The Government of Canada is opening new Visa Application Centres and service points in Europe, Africa and the Middle East to support the expansion of its biometrics program.
The new Visa Application Centres (VACs) and service points will assist in the collection of biometrics including fingerprints and a photograph for facial recognition, which all foreign nationals from Europe, the Middle East and Africa applying to visit, work, study or settle in Canada will have to provide starting July 31.
Foreign nationals from Asia, Asia Pacific and the Americas will also need to provide their biometrics when applying for a visitor visa, a work or study permit, or permanent residence beginning December 31, 2018.
New VACs will open in:
- Kigali, Rwanda; Stockholm, Sweden; and Tel Aviv, Israel by mid-September 2018
- Athens, Greece; Berlin, Germany; Lyon, France; and Vienna, Austria in early November 2018 and
- Antananarivo, Madagascar and Cape Town, South Africa in early December 2018
The federal government says more VACs will open in 2019.
Meanwhile, transitional biometrics collection service points have now opened to applicants at some Canadian embassies in Europe.
The following biometrics service points will be dedicated to biometrics collection and no applications will be accepted at these service points.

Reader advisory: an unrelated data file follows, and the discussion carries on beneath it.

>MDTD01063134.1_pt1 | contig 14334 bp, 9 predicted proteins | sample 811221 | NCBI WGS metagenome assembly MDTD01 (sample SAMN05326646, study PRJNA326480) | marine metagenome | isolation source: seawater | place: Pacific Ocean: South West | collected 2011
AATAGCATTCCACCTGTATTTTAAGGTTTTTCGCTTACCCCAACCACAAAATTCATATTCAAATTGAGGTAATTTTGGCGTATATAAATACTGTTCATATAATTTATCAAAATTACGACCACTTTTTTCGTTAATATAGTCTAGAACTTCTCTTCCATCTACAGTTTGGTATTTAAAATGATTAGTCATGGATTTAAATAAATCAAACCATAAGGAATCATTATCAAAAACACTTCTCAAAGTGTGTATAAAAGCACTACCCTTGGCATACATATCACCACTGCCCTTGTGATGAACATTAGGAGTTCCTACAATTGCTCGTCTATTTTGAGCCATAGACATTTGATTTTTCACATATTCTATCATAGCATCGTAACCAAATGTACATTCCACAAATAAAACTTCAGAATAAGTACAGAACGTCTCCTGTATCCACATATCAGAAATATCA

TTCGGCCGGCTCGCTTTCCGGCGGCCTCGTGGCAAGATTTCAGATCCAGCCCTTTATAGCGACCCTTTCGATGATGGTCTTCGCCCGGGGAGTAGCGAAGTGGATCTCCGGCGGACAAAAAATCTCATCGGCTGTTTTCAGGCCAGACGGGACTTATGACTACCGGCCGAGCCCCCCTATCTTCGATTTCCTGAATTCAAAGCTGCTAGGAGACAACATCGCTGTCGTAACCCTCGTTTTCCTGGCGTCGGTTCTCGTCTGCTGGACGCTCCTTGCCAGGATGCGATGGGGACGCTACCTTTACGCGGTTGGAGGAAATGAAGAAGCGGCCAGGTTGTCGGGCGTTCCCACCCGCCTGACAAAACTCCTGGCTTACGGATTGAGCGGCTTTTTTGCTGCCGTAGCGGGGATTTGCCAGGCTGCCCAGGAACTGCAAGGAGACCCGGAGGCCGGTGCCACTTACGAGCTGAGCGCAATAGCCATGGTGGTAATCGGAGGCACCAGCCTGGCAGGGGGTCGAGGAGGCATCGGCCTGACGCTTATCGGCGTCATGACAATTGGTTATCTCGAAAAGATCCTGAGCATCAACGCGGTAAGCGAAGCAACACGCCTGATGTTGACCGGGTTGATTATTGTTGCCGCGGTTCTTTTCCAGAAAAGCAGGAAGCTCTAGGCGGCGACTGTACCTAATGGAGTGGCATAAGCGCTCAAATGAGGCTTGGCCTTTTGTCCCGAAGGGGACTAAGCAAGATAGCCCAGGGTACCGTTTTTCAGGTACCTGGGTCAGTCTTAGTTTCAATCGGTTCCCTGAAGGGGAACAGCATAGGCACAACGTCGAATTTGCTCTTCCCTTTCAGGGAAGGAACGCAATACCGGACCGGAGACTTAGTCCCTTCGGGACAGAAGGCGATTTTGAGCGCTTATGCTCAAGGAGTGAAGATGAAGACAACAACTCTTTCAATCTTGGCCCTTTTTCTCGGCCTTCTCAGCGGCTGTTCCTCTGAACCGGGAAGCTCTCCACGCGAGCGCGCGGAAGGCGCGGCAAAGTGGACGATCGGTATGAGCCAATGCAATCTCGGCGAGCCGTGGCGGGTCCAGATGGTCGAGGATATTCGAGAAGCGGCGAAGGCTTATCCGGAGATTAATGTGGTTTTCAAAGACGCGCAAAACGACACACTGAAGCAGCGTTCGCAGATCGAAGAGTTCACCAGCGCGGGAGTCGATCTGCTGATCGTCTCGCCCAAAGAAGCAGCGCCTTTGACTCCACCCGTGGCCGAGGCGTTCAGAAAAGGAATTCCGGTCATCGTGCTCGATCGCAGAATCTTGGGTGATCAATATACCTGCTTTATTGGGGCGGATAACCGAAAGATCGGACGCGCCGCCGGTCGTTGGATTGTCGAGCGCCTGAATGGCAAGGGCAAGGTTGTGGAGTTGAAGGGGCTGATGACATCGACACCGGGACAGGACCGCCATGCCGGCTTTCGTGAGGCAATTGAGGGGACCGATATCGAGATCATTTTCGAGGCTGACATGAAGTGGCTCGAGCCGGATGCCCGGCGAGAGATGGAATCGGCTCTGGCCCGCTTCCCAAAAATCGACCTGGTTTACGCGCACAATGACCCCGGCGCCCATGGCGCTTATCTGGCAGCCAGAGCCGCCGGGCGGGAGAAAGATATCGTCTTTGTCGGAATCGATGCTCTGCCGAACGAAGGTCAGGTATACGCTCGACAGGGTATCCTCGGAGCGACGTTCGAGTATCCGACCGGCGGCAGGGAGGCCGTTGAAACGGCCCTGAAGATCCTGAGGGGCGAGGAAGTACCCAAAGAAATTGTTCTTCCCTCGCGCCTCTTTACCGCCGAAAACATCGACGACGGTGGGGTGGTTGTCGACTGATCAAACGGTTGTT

- From July 31 to mid-September 2018: In Stockholm, at the Embassy of Canada to Sweden, for applicants from Sweden and neighbouring countries.
- From July 31 to early November 2018: Canadian embassies in Athens, Greece; Berlin, Germany; and Vienna, Austria for applicants from Greece, Germany, Austria and neighbouring countries.
- From July 31 to early November 2018: In a leased commercial space in Lyon, France for applicants from France and neighbouring countries.
Before visiting a biometrics service point, applicants must first receive a Biometrics Instruction Letter from Immigration, Refugees and Citizenship Canada.
The following applicants are exempt from the Biometrics requirement:
- Canadian citizens, citizenship applicants (including passport applicants), or existing permanent residents;
- children under the age of 14;
- applicants over the age of 79 (there is no upper age exemption for asylum claimants);
- visa-exempt nationals coming to Canada as tourists who hold a valid electronic travel authorization;
- heads of state and heads of government;
- cabinet ministers and accredited diplomats of other countries and the United Nations, coming to Canada on official business;
- U.S. visa holders transiting through Canada;
- refugee claimants or protected persons who have already provided biometrics and are applying for a study or work permit;
- temporary resident applicants who have already provided biometrics in support of a permanent resident application that is still in progress.
The federal government uses biometrics to prevent:
- identity fraud and theft;
- known criminals from entering Canada;
- deportees from re-entering Canada without permission; and
- failed refugee claimants from re-entering Canada using false identity documents.
Is it secure?
The Government of Canada says biometrics information is handled with the highest level of security and privacy. It is also stated that all information collected at a service point is deleted once it has been sent to the Canadian Immigration Biometrics Identification System, where the Royal Canadian Mounted Police (RCMP) stores fingerprints in the National Repository.